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Energy Workforce & Technology Council 90th Anniversary
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Oklahoma Legislative Update


A bill has been introduced in the Oklahoma legislature that would allow counties to levy a severance tax on rock, gravel, granite, sand, limestone and other natural minerals mined in the county by for-profit businesses for the purpose of producing aggregate. Currently there is an exemption for sand extracted for use in hydraulic fracturing operations; however, groups such as the Oklahoma Aggregates Association oppose the bill because it creates a potential patchwork of taxes across the state. The bill proposes that before the tax can be levied, it must be approved by county voters and cannot exceed $.10 per ton.

The proceeds of the tax can only be used for road and bridge improvements and in cases where the mining operation overlaps a county and municipality, both entities must split the revenue. Supporters believe this tax is similar to the gross production tax that is levied against oil and natural gas that is extracted. House Speaker Charles McCall (District 22), who introduced a similar bill in 2015, argues that an estimated 80 million tons of aggregate materials are mined across the state each year and much of it is exported to other states and countries with no financial benefit to the localities.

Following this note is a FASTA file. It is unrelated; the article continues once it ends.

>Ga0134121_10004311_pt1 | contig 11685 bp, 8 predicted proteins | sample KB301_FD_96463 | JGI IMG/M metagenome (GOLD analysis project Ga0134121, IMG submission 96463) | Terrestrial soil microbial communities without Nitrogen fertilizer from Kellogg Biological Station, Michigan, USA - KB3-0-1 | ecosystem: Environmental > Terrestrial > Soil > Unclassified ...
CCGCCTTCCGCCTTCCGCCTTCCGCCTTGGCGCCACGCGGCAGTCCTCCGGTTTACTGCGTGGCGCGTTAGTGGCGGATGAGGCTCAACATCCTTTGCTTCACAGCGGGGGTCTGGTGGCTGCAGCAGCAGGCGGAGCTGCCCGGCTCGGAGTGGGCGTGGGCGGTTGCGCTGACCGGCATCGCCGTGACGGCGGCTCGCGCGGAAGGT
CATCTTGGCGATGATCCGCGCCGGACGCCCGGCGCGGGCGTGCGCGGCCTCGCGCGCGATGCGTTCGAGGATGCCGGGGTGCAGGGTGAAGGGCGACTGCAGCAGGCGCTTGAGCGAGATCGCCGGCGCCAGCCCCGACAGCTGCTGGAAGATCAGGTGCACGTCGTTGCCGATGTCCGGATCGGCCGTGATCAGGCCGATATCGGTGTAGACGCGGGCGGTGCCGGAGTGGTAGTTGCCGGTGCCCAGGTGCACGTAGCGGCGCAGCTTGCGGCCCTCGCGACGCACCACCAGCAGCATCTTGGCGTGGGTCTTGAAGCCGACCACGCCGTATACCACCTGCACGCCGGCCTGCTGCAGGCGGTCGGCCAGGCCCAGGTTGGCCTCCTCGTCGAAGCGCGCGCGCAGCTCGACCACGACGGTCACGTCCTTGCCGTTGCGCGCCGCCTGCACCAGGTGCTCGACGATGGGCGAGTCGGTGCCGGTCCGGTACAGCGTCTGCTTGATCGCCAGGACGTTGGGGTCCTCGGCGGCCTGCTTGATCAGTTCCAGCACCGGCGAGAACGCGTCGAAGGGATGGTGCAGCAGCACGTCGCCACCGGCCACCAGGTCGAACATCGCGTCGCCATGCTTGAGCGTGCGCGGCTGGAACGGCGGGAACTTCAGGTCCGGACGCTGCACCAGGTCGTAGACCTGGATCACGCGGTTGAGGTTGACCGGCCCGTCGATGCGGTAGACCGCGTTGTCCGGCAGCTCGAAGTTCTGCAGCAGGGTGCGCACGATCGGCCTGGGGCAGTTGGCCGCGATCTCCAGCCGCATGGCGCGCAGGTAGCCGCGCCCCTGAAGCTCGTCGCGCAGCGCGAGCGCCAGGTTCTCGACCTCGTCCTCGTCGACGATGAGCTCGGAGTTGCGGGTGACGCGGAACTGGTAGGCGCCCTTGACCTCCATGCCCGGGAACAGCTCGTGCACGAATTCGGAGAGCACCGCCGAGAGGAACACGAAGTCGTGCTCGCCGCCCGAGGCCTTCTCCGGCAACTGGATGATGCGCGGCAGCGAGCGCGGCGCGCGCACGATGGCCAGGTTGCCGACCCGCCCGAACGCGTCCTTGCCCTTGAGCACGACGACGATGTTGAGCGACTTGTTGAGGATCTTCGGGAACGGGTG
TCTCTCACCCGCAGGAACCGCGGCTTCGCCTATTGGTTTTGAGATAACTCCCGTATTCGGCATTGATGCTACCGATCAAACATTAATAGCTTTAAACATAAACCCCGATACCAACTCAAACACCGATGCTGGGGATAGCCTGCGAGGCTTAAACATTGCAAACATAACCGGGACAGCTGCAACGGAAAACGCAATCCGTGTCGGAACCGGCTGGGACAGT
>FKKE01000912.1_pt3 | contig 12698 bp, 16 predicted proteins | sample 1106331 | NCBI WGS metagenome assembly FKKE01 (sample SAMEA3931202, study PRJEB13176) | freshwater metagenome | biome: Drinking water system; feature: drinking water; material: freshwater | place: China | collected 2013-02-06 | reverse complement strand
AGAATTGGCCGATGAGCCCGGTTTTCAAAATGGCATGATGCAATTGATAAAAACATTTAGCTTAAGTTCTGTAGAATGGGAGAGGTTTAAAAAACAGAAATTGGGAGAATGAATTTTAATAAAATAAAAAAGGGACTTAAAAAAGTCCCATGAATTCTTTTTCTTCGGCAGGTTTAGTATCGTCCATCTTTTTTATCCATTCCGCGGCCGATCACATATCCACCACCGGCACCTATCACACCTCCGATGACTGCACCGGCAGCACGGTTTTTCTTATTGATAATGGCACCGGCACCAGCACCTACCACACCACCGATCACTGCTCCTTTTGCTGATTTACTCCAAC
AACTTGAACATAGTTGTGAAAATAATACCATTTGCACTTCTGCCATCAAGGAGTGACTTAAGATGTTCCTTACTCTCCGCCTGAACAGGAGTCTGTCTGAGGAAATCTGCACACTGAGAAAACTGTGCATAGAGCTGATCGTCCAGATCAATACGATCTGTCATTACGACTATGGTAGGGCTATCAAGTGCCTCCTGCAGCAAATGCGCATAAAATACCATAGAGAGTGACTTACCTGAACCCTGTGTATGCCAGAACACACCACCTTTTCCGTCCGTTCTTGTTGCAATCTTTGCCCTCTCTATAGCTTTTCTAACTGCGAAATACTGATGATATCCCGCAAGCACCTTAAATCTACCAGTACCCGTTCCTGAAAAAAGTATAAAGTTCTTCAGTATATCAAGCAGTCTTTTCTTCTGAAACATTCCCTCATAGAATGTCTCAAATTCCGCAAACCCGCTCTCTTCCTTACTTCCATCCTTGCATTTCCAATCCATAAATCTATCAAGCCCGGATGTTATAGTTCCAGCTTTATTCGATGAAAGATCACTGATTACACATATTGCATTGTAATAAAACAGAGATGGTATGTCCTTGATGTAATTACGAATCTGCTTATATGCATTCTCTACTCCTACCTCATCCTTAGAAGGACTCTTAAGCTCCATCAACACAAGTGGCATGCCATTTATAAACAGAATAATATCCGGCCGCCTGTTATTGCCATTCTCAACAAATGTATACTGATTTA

The Unity Bill, which provides additional regulatory controls over medical marijuana use, was signed into law by Gov. Kevin Stitt on March 14. The new law contains an exception that allows employers to discipline employees in safety-sensitive positions for positive marijuana tests. This discipline can include termination even if the employee is a licensed medical marijuana cardholder. However, the Unity Bill now faces a legal challenge that could delay the bill’s effective date. The suit alleges the Unity Bill violates Oklahoma law by denying due process, violating equal protection under the law and is unconstitutionally vague. The lawsuit seeks temporary and permanent injunctive relief which could delay rollout of the new law or void it all together. Barring any extensions to the legislative session, the new law goes into effect on August 30. Employers should plan according to that date keeping in mind that employees must be notified ten days prior to the law taking effect.



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